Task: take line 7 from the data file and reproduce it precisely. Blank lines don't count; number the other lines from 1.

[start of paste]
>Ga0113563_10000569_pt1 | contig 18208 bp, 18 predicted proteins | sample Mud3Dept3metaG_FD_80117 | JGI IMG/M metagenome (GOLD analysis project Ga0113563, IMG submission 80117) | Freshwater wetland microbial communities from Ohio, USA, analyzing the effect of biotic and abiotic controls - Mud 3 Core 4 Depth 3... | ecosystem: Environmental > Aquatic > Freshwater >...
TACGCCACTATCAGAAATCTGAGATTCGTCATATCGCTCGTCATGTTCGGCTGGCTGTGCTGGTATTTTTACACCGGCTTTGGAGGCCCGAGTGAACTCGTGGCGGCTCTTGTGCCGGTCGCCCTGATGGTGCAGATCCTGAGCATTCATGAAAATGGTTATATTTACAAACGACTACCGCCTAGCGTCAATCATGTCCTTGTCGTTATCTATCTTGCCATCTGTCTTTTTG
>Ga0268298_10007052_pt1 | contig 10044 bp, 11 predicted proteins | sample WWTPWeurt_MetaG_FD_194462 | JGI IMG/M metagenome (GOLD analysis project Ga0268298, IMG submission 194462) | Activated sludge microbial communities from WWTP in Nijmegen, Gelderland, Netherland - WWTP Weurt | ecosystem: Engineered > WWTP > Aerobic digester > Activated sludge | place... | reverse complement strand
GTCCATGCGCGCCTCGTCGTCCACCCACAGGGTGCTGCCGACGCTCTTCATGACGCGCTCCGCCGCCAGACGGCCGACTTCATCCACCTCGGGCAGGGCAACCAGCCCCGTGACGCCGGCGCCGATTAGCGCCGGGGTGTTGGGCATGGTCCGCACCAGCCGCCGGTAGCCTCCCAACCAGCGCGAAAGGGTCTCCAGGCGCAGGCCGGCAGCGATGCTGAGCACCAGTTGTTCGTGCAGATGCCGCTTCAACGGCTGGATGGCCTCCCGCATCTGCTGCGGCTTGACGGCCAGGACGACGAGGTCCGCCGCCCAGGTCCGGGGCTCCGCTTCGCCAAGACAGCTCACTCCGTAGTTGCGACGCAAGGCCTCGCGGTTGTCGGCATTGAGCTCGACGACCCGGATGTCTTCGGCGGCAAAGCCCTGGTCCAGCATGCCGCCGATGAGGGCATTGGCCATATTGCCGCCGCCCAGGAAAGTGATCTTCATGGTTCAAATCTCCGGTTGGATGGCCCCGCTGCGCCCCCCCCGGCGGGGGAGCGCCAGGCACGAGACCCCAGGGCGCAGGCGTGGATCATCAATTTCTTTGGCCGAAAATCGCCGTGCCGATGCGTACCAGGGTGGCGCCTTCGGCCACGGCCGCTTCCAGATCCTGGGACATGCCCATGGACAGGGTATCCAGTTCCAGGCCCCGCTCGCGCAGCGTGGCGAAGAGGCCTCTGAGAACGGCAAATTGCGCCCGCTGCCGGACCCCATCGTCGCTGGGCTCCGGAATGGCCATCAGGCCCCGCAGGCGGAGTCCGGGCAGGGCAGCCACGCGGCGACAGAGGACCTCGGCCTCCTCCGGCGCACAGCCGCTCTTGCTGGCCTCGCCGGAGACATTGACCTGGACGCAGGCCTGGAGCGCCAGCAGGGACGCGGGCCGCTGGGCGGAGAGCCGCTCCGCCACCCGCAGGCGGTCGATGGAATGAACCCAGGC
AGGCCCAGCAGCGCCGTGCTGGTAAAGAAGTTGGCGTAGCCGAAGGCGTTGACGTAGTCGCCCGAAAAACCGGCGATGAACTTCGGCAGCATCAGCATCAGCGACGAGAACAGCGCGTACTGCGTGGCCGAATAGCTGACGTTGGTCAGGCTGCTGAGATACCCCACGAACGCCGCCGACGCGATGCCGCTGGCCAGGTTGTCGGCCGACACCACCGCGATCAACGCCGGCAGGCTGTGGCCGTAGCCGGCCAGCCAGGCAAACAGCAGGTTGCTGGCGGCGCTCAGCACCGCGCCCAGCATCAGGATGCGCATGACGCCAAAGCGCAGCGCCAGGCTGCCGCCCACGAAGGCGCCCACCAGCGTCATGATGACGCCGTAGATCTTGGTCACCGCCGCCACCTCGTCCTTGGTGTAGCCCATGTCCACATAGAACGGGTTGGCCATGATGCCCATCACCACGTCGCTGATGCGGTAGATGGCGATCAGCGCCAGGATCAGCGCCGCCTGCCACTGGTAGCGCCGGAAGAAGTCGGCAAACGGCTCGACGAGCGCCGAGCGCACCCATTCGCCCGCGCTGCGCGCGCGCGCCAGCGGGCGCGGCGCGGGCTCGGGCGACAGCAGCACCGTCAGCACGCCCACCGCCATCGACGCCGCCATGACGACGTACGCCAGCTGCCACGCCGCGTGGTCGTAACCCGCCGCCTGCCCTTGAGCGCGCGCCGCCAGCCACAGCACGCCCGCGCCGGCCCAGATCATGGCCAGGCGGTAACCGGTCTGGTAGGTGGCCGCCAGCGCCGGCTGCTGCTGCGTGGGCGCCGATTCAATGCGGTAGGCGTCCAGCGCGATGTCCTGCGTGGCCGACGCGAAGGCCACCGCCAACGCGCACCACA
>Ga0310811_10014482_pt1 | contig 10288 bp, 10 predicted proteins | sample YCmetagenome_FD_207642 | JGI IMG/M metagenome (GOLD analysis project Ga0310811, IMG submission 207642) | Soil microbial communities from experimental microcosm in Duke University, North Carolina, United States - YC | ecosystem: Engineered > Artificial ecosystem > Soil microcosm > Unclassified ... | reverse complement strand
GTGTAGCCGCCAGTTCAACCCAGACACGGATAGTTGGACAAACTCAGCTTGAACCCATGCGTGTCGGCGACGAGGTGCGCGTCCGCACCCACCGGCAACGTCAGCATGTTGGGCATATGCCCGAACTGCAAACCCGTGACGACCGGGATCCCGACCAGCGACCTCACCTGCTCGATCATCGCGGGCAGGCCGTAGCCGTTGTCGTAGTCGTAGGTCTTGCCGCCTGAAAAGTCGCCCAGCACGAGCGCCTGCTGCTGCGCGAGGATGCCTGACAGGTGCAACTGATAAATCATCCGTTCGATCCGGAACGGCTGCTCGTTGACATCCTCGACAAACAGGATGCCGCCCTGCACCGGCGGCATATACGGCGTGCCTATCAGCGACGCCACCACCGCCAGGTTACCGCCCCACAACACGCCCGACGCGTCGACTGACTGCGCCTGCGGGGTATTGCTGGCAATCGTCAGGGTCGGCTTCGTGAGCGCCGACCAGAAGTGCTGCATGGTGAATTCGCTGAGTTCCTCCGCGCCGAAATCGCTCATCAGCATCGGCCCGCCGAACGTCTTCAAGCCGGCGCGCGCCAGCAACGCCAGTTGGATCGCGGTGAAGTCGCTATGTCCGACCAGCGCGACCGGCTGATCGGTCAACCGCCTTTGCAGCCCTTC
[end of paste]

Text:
GTGTAGCCGCCAGTTCAACCCAGACACGGATAGTTGGACAAACTCAGCTTGAACCCATGCGTGTCGGCGACGAGGTGCGCGTCCGCACCCACCGGCAACGTCAGCATGTTGGGCATATGCCCGAACTGCAAACCCGTGACGACCGGGATCCCGACCAGCGACCTCACCTGCTCGATCATCGCGGGCAGGCCGTAGCCGTTGTCGTAGTCGTAGGTCTTGCCGCCTGAAAAGTCGCCCAGCACGAGCGCCTGCTGCTGCGCGAGGATGCCTGACAGGTGCAACTGATAAATCATCCGTTCGATCCGGAACGGCTGCTCGTTGACATCCTCGACAAACAGGATGCCGCCCTGCACCGGCGGCATATACGGCGTGCCTATCAGCGACGCCACCACCGCCAGGTTACCGCCCCACAACACGCCCGACGCGTCGACTGACTGCGCCTGCGGGGTATTGCTGGCAATCGTCAGGGTCGGCTTCGTGAGCGCCGACCAGAAGTGCTGCATGGTGAATTCGCTGAGTTCCTCCGCGCCGAAATCGCTCATCAGCATCGGCCCGCCGAACGTCTTCAAGCCGGCGCGCGCCAGCAACGCCAGTTGGATCGCGGTGAAGTCGCTATGTCCGACCAGCGCGACCGGCTGATCGGTCAACCGCCTTTGCAGCCCTTC